The Beginner’s Guide to Documentary Photography
Article excerpt from creativelive.com/blog
In it’s most narrow definition, documentary photography is the practice of making a photograph which is an accurate representation of its subject. But the practice of shooting documentary photography is much richer than it’s definition would lead you to believe.
Documentary photographers, like photojournalists and photojournalistic images, are expected to capture the world or everyday life, as it exists, without stage managing or directing or editing the scene. In Documentary Storytelling and Photojournalism, Deanne Fitzmaurice put it like this, “its about not directing. It is just letting real life unfold.” Despite its anti-interventionist approach, documentary photography is not a dispassionate art form.
The origins of documentary photography are rooted in the very human desire to affect social change. Some of our early examples of documentary photography exemplify this impulse. At the turn of the 20th century Joseph Riis used photographs to inspire reform in New York slums. In the 1930’s Dorthea Lange shot photographs that told the story of the Great Depression in the United States (capturing images of historical significance like the ever-popular Migrant Mother). French photographer Henri Cartier-Bresson helped bring about the start of candid documentary photography with his book The Decisive Moment. Even when a documentary photographer turns her lens to a landscape or relic of history there is something evocative in the work. As Tate puts it, documentary photography, “offers alternative ways of seeing, recording and understanding the events and situations that shape the world in which we live.” In that way, documentary photography is a popular form of real life reportage and is distinct from abstract photography or even street photography. Abstract photography aims to convert a feeling, mood or expression, but it doesn’t focus on a subject. Street photography focuses more on candid photography.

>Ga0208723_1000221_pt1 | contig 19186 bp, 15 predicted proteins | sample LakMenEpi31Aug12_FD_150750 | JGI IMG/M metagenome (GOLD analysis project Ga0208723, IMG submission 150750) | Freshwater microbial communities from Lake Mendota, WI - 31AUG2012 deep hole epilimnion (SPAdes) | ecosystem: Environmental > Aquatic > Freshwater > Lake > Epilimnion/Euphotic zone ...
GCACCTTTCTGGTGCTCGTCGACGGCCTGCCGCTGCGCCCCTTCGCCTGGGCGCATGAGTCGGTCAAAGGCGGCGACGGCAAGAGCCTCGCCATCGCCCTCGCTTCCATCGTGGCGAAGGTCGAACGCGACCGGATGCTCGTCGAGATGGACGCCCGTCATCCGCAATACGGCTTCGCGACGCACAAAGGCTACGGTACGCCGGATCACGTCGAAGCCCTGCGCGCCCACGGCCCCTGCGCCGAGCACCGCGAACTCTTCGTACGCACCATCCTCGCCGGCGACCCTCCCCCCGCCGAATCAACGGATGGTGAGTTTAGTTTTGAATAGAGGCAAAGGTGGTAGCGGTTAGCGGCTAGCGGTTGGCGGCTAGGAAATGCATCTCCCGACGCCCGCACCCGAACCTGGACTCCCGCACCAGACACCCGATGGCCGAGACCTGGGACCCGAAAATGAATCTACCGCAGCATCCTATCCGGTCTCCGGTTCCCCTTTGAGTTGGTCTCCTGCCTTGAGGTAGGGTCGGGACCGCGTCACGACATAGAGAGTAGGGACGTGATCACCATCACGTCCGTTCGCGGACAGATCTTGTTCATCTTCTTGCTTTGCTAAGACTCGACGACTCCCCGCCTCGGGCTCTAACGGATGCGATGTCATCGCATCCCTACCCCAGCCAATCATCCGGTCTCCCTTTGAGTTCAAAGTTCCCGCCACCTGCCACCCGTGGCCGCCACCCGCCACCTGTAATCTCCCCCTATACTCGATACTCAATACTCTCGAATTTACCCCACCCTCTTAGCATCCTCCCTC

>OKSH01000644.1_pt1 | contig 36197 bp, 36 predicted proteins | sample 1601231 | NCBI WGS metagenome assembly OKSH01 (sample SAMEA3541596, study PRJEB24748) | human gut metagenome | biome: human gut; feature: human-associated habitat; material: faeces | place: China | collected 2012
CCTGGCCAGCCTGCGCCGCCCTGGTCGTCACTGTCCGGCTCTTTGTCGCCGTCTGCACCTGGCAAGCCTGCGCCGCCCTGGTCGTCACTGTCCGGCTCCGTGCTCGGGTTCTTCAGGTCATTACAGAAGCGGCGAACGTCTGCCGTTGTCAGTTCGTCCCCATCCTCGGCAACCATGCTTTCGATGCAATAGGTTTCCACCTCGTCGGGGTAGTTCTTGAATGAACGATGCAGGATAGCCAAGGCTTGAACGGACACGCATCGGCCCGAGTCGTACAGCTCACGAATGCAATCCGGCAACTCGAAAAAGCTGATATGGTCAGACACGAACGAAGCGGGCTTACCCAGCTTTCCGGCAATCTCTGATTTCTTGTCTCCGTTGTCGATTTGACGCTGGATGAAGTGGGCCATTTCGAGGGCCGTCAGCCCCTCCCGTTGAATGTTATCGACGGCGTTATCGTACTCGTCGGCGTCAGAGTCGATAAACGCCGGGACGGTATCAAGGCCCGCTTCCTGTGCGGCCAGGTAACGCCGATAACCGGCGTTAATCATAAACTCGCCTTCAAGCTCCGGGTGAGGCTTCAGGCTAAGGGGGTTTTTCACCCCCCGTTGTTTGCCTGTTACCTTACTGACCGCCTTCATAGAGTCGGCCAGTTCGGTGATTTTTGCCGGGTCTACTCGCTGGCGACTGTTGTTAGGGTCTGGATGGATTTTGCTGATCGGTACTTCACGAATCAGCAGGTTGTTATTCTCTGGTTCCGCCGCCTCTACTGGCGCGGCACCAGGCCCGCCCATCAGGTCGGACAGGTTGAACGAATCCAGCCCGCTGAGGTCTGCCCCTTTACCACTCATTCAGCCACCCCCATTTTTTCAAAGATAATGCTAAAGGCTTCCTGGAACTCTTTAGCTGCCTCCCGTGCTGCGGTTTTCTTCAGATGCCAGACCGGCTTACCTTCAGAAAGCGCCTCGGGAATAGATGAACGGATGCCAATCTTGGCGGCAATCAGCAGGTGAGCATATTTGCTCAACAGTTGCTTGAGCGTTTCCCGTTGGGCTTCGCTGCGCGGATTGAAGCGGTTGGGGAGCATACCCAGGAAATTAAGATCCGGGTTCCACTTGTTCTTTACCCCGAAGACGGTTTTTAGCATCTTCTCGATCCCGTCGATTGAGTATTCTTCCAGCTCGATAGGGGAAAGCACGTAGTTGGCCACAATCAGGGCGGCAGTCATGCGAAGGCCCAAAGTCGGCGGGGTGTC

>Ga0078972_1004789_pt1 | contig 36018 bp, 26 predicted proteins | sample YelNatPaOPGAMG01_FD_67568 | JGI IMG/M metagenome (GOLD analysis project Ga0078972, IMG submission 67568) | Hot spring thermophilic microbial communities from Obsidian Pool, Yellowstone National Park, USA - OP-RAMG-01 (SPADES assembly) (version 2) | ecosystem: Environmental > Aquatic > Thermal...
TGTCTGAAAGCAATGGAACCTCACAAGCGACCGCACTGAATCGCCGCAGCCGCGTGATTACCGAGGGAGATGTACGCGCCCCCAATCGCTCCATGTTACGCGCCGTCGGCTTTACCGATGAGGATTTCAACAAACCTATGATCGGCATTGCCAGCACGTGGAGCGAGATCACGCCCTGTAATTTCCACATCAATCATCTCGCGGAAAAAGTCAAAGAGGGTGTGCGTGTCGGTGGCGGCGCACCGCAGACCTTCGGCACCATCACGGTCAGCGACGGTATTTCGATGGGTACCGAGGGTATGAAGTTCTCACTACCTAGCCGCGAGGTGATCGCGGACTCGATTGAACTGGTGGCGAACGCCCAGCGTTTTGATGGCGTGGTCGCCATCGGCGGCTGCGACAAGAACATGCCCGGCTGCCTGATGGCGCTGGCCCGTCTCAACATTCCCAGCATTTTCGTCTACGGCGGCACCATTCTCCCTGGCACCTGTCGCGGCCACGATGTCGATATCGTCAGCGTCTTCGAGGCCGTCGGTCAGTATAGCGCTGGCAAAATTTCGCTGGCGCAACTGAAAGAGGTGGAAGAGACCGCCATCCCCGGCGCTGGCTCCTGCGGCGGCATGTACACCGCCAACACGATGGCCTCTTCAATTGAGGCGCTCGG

All documentary photography may accurately represent a subject, but good documentary photography is the handiwork of a photographer with a critical eye and story to tell. Capturing the decisive moment n any scenario takes a healthy amount of intuition and skill.
So how do you do it?
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